April 15, 2006
There was a lot of commentary last week about the National Geographic special on the "Gospel according to Judas," some papyrus scrolls that were found in Egypt and recently rediscovered in someone's bank vault. The Washington Post explains the background of the writings which may be interpreted as a self-justification by the disciple who betrayed Jesus, or else, more likely, by someone else with his own theological agenda to promote. Donald Sensing took a hiatus from his hiatus to comment on this, and concludes that there's just not much there to get excited about. He explains for us lay people (he is an ordained minister) how it was that the bishops of the early Christian church decided which documents were considered valid and which were not.
There seem to be a lot of parallels between the "Gospel according to Judas," and the "Gospel according to Thomas," the apocryphal writings of the apostle who doubted the divinity of Jesus. Both Thomas and Judas are revered by the Gnostics, a little-known offshoot of Christianity that emphasizes occult knowledge as the path to salvation. It is a message that is clearly contradicts the teachings of Jesus according to the four canonical gospels. In other words, it is heretical. I was surprised to learn in graduate school that there are many adherents of gnosticism even today in parts of Latin America. I myself have seen Gnostic temples in Lima, Peru and San Jose, Costa Rica, but I couldn't tell you what they are up to.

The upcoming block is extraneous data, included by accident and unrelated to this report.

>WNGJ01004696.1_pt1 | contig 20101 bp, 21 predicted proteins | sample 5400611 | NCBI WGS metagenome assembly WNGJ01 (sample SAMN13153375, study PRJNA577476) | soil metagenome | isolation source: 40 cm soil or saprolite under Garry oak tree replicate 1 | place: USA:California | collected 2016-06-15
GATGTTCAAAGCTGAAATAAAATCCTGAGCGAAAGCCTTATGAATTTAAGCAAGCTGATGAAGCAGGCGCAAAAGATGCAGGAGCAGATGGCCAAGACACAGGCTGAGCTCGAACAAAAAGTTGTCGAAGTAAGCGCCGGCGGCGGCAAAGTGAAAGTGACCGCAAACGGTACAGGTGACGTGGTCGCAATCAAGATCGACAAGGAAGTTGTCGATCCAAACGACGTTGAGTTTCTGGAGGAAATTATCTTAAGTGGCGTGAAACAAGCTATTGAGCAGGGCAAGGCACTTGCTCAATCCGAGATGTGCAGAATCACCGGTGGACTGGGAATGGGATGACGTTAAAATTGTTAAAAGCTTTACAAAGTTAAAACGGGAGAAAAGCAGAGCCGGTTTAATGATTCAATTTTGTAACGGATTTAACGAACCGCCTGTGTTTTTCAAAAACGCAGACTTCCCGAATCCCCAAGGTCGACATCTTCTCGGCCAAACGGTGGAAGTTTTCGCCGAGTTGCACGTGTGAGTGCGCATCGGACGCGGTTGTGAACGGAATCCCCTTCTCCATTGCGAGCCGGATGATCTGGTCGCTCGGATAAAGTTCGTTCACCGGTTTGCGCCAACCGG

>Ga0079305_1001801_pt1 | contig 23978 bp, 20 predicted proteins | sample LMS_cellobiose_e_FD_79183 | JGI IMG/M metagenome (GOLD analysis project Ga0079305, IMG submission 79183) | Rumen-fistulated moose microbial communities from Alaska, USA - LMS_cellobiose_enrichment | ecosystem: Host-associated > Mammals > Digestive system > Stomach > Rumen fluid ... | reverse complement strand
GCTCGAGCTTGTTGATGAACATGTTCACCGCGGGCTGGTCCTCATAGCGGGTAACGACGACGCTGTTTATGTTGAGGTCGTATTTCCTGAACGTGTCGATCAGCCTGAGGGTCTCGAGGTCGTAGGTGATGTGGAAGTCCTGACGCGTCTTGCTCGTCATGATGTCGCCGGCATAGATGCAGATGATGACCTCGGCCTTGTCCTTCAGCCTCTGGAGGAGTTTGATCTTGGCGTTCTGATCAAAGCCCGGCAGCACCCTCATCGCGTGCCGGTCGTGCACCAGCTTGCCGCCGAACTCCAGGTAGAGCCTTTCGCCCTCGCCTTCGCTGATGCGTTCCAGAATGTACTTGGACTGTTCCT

UPDATE (Apr. 16): Thanks to Phil Faranda for linking to this post. To see a photo of the "Gnostic Institute of Anthropology" in San Jose, click on the camera icon below. You thought I was just making that up?